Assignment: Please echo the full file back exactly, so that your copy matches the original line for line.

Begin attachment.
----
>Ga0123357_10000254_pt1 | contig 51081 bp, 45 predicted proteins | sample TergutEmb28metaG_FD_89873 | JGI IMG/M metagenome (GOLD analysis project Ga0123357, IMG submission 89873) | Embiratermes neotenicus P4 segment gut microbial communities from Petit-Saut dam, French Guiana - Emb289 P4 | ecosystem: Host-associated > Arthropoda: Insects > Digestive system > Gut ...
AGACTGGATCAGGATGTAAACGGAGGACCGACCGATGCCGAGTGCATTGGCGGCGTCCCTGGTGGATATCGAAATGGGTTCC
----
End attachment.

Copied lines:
>Ga0123357_10000254_pt1 | contig 51081 bp, 45 predicted proteins | sample TergutEmb28metaG_FD_89873 | JGI IMG/M metagenome (GOLD analysis project Ga0123357, IMG submission 89873) | Embiratermes neotenicus P4 segment gut microbial communities from Petit-Saut dam, French Guiana - Emb289 P4 | ecosystem: Host-associated > Arthropoda: Insects > Digestive system > Gut ...
AGACTGGATCAGGATGTAAACGGAGGACCGACCGATGCCGAGTGCATTGGCGGCGTCCCTGGTGGATATCGAAATGGGTTCC